Wide open throttle (WOT) is a standard test run by automakers. Think about sitting at a stop light with your manual transmission car, and as soon as the light turns green, you floor it. You keep flooring and shifting, creating a load on the gears and the transmission. High torque, then high speed, shift gears, then high torque, high speed again, all the way up to fifth gear.
One of our customers, a global automaker, wanted to run a WOT test on its powertrain component test stands, but couldn't create a test profile to match traces taken from the dynos. The solution was a multi-axis profile simulation that takes data from the dynamometer and uses it to create a back-to-back test system profile that synchs speed and torque in time.
- Use WOT results from dyno test to create component test profile.
- Control speed with an electric motor through a variable frequency drive.
- Torque controlled by a servo-controlled rotary hydraulic actuator to synchronize with speed.
Dynos Test Cars, Not Gears
Automakers run that WOT test by putting their cars on a dyno, and they get a trace that shows the load on the gears and how fast they're going. What they haven't been able to do is run that same test not only on the entire car, but on a specific component, like a gear, shaft, bearing or pump.
We build their back-to-back gear test systems and traditionally these kinds of machines have been used as long life fatigue test durability systems. The back-to-back stands were measuring gear fatigue and durability by running the gear at each separate speed torque for several hours. But that's not an accurate reflection of what the gear experiences when the gas pedal is pressed to the floor over and over again.
The test stands are PLC-controlled. We generally choose Siemens or Rockwell PLCs because they're the gold standard in many industries, but the customer's requirements will ultimately dictate our controls architecture.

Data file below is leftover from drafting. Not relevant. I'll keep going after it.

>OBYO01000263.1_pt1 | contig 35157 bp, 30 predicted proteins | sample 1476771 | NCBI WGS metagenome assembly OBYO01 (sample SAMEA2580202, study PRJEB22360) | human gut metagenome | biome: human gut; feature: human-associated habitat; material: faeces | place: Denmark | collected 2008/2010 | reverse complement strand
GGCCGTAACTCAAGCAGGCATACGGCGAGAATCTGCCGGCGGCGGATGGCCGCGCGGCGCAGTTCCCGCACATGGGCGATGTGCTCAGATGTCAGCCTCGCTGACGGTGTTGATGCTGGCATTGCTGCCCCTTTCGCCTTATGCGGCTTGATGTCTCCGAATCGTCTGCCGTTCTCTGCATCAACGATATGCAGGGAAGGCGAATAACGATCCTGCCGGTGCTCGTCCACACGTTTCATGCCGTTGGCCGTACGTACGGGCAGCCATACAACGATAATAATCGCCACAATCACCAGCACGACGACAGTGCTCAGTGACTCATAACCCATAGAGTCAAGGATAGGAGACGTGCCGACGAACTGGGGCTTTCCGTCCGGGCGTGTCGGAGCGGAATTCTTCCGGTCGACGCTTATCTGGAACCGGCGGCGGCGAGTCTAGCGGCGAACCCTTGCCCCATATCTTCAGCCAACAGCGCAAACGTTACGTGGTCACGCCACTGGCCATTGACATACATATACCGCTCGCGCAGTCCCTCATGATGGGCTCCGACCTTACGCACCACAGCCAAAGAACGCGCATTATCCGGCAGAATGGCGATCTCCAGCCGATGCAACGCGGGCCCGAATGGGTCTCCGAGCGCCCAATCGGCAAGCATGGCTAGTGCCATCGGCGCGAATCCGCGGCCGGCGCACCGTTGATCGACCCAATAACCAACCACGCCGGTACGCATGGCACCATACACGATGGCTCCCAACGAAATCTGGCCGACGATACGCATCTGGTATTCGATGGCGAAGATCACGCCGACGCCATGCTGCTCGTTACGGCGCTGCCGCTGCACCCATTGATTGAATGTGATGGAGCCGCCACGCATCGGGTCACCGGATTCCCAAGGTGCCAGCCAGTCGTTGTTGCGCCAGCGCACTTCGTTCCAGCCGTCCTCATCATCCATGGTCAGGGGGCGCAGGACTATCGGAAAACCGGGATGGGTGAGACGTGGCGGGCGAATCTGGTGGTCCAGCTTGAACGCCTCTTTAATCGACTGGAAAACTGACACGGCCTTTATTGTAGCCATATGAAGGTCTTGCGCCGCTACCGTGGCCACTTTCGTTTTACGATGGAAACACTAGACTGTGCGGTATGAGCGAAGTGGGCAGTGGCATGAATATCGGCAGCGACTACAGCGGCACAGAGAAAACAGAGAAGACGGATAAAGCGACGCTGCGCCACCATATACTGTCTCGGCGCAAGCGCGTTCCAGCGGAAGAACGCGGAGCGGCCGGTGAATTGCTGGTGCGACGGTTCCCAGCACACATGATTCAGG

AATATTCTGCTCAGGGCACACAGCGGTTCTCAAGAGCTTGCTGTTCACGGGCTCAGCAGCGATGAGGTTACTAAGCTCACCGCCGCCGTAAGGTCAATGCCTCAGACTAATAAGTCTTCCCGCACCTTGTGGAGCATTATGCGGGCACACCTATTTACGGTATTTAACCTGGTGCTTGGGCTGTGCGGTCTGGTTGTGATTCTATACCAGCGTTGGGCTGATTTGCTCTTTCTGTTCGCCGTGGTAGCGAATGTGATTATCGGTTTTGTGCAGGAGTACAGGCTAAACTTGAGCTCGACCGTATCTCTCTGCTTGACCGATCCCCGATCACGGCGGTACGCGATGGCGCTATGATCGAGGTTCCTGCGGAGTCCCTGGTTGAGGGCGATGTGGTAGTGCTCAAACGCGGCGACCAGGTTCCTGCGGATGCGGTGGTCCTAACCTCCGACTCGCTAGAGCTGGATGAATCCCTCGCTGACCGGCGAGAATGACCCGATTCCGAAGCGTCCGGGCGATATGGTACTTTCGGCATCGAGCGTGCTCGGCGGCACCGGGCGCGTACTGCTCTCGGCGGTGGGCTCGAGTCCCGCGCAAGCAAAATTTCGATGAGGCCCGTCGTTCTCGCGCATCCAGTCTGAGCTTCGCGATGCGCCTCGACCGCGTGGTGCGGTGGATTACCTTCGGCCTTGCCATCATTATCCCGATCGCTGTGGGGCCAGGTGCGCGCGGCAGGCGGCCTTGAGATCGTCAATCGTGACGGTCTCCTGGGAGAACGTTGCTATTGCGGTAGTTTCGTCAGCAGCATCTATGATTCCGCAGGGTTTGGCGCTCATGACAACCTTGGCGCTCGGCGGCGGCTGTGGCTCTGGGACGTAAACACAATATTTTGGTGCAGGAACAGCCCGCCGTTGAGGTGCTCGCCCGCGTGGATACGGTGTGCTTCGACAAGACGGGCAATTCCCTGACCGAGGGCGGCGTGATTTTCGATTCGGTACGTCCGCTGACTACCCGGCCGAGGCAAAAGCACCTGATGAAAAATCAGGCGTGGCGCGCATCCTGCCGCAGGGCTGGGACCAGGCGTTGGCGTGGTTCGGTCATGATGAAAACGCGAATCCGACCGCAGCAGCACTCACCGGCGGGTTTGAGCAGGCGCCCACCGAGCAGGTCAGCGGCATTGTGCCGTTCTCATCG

We started by designing a plug-in for the National Instruments' LabVIEW front end to allow the dyno trace to come in, formatted so the PLC could receive it. We use our own dynamic testing software, called Vsync, which manages high-speed, high-torque gear testing, so we were able to integrate it there. We were then able to extend our existing PLC interface to include multi-axis test profiles.
Typical machine control is done at the PLC level, but for this application we looked to a high-speed motion controller for speed and torque axis control and synchronization. Motion controllers considered were Moog, B&R, and Delta Computer Systems. The Delta Computer Systems 2-axis RMC70 series controller was selected to allow accurate control of speed and torque signals of up to 20Hz and up to 10,000 set points. The RMC70 easily achieves this with deterministic control loop update rates of up to 2kHz and 1MB of Flash memory.
Wide Ranging Potential Applications
A multi-axis test profile simulator has many other applications, such as helicopter blade balancing, where pitching moment and position of blades change rapidly as the aircraft goes through changing winds and shifting loads.
Noise, vibration, and harshness (NVH) applications could also benefit from having fast-changing multi-axis testing. NVH measurements from a road or flight test could be captured and used to create a test profile for an R&D or lab system. All of the stresses from the road or the air could then be precisely replicated for component level fatigue testing.
Another example is in fluid handling operations, where multi-axis testing could synch pressure and flow to achieve high-speed pressure control.
Ultimately, multi-axis testing can accommodate up to eight electric, pneumatic, or hydraulically controlled axes.[image via RedViking] Jeff Poirier is a senior controls engineer for RedViking, which designs and builds manufacturing and test solutions for automakers, aircraft builders and commercial vehicle manufacturers. As an expert on complex automation controls, his expertise is widely sought by some of the world's largest automation and controls companies. He holds a BSEE from the University of Michigan.